Only daughter was Alice Maude who was born on 7 May 1884 and who married on 16 June 1908 Charles Chenevix Coote, son of Sir Algernon Coote, 12th Bt. of Ballyfin, County Laois, and had four children: Cecilla Maud, Mervyn Charles, Dermot Chenevix and Patricia Aileen.
Crozier died on 11 April 1920 at the Archbishop's Palace in Armagh and he is buried in the grounds of Armagh Cathedral, beside his wife, Alice Isabella, who died on 29 February 1928 at the residence of her daughter, Alice Coote of Grosvenor Place, Newcastle upon Tyne.
Their youngest son, Mervyn Packenham, who had died earlier in 1914, is buried in the same grave.
His memory is commemorated on a stained glass window in Armagh Cathedral, another window commissioned by him commemorates his son Mervyn. There is also a Memorial Plaque in Holywood Church.
In addition, portraits currently hang in the See House in Armagh and the Bishop's Palace in Kilkenny.
Arms granted by Ulster Office of Arms
In 1893, separate Arms were granted to this branch of the family having been used by them since 1704.
Shield:- Or, on a cross, between four fleur de lys azure, a Crozier of the field
Crest:- A demi eagle displayed proper, charged on the beast with cross pattee or,
Motto:- Vi et virtute
- Robert Bell, The Book of Ulster Surnames, p. 46. The Blackstaff Press, Belfast, 1988 (2003 reprint. Newtownbutler and Gortra, or Gortraw, are erroneously given as being in County Armagh in this publication.).
- Patrick McKay, A Dictionary of Ulster Place-Names, p. 104 and p. 117. The Institute of Irish Studies, The Queen's University of Belfast, Belfast, 1999.
- Magheraveely Community Development Association (M.C.D.A.): Croziers of Magheraveely. https://fermanaghroots.com/wiki/index.php?title=Croziers_of_Magheraveely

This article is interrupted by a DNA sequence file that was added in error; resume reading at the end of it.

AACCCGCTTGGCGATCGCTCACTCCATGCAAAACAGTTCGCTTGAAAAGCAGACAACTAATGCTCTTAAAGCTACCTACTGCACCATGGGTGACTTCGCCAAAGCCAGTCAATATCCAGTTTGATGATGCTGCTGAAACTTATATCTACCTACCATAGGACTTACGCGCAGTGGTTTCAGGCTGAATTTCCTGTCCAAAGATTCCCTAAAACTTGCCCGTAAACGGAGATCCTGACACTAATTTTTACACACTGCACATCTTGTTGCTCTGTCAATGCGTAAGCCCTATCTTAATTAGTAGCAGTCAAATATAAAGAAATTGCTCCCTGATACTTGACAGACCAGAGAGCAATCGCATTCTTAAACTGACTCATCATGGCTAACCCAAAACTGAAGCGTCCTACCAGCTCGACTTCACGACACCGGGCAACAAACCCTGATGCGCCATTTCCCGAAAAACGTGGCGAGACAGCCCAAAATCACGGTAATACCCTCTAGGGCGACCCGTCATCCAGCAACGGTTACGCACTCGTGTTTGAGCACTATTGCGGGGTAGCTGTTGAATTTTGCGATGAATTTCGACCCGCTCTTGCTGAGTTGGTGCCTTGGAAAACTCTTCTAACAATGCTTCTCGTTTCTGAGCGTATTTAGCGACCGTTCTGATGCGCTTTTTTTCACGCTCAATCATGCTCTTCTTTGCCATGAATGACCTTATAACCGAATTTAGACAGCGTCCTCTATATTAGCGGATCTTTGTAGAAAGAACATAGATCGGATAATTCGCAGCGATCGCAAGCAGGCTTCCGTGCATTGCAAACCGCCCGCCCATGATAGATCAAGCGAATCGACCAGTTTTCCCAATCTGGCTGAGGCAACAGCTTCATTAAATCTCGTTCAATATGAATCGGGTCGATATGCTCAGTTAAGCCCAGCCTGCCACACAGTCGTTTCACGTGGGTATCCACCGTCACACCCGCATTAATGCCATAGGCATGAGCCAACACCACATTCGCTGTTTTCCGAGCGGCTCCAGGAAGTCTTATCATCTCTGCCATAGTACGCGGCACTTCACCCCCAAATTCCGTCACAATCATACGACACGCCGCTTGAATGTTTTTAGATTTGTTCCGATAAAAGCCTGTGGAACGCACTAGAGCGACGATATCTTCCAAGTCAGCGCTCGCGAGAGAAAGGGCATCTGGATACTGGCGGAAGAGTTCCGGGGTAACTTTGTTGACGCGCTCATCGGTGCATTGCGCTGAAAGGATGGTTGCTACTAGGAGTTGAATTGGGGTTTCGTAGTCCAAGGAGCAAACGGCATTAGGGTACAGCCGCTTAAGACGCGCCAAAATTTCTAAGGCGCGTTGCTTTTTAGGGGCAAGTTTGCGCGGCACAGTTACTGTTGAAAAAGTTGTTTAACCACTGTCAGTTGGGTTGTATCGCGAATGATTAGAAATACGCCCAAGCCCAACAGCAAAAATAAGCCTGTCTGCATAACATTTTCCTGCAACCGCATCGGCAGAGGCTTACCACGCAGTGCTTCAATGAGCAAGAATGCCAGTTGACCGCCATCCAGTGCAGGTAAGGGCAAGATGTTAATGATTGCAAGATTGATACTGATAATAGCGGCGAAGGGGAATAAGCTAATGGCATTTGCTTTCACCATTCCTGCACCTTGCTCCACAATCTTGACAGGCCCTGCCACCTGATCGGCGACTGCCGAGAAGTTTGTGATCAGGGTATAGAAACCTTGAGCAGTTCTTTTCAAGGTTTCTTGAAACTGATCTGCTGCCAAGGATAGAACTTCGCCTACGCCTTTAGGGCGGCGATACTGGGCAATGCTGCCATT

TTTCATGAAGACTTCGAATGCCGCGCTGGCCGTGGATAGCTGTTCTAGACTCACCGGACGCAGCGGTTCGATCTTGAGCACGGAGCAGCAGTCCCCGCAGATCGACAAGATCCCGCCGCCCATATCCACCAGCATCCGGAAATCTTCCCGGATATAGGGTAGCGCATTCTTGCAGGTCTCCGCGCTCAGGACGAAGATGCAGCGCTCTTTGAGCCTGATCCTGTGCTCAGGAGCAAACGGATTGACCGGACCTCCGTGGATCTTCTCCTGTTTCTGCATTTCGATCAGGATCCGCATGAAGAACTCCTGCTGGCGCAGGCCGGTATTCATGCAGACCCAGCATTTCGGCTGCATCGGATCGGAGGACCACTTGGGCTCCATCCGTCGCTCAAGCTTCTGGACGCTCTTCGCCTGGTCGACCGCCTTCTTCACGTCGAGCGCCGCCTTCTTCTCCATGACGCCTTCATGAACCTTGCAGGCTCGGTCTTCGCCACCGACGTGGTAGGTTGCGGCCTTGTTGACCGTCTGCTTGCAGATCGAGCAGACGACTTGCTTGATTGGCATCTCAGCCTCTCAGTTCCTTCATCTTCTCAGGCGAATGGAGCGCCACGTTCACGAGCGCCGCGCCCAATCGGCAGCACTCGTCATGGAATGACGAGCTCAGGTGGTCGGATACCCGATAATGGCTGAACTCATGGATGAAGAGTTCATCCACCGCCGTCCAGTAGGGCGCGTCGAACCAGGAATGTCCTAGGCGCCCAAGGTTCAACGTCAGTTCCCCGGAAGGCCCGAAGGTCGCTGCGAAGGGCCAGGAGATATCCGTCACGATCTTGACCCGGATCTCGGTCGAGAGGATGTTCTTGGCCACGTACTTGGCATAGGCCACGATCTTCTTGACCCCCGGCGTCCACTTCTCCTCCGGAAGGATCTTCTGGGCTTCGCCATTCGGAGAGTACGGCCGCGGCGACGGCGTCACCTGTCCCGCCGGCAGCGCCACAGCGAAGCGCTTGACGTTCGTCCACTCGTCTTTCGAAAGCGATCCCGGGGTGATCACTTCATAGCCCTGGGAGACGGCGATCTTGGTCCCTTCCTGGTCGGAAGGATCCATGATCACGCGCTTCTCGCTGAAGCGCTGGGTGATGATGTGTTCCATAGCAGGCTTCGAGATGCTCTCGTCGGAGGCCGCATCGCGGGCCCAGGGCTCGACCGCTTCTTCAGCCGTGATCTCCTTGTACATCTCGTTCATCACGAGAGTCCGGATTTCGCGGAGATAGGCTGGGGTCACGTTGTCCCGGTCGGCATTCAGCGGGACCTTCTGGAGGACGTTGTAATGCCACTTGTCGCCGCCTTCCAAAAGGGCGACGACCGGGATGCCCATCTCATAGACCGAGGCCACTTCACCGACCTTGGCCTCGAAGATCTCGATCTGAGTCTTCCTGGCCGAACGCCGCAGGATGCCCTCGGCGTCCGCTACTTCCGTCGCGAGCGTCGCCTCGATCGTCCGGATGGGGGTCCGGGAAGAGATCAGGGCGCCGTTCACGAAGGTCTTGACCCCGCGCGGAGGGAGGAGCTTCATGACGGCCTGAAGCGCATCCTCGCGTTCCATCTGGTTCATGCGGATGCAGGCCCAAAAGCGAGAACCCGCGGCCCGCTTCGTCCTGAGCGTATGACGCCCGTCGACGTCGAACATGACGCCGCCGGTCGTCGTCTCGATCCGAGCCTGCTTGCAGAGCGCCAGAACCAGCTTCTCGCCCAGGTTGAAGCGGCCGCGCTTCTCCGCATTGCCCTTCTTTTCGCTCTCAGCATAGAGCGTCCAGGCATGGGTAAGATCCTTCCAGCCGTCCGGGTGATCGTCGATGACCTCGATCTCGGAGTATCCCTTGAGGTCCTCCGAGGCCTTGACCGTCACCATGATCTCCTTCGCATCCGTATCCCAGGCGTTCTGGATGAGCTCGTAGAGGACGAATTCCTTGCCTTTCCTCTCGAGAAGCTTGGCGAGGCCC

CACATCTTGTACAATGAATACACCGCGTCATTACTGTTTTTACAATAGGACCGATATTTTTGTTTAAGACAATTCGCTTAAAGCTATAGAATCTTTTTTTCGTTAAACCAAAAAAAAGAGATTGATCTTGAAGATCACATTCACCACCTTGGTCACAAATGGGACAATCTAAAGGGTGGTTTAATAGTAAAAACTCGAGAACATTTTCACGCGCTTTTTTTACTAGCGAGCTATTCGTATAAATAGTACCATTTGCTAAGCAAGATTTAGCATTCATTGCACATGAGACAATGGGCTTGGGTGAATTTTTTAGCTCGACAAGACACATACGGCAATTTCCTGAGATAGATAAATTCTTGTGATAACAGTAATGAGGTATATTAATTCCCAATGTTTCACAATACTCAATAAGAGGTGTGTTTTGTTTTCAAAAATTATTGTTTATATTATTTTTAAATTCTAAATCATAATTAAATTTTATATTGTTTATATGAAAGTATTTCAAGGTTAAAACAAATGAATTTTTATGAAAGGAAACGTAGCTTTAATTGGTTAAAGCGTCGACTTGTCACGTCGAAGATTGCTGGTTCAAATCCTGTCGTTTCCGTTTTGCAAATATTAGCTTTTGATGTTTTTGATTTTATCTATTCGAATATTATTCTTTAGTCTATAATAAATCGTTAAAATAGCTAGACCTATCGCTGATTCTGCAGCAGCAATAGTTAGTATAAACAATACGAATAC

- Genealogy.com - Re: Gortra House (posted September 2010). https://www.genealogy.com/forum/surnames/topics/crozier/853
- Irelandxo.com: Crozier family of Gortraw House. https://irelandxo.com/ireland/fermanagh/enniskillen-fermanagh/message-board/crozier-family-gortraw-house
- National Library of New Zealand: Papers Past (report taken from The Otautau Standard and Wallace County Chronicle, 11 February 1913). https://paperspast.natlib.govt.nz/newspapers/OSWCC19130211.2.9
- Geni: John Crozier, Capt. https://www.geni.com/people/John-Crozier-Capt/6000000009729108708
- Entry on C page of Dictionary of Ulster Biography.
- https://seagoearchives.uk/publications/october-1913?q=[bare URL]
- http://www.spanglefish.com/DutyAndDiscipline[bare URL]
- Fox-Davies, Arthur Charles (1899). Armorial Families: A Directory of Some Gentlemen of Coat-Armour. T.C. & E.C. Jack. p. 216. Retrieved 7 June 2017.
- Carson, W. R. H. The Stained Glass Windows of the Cathedral Church of St. Patrick Armagh. pp. 8–9.
- Mulligan, Kevin V. (2013). The Buildings of Ireland: South Ulster. Yale University Press. p. 104. ISBN 978-0-300-18601-7.
- Lawrence, David. "Armagh Cathedral St Patrick: W19". gloine.ie. Representative Church Body of the Church of Ireland. Retrieved 9 October 2020.
|Church of Ireland titles|
| Bishop of Ossory, Ferns and Leighlin
| Bishop of Down, Connor and Dromore|
| Archbishop of Armagh|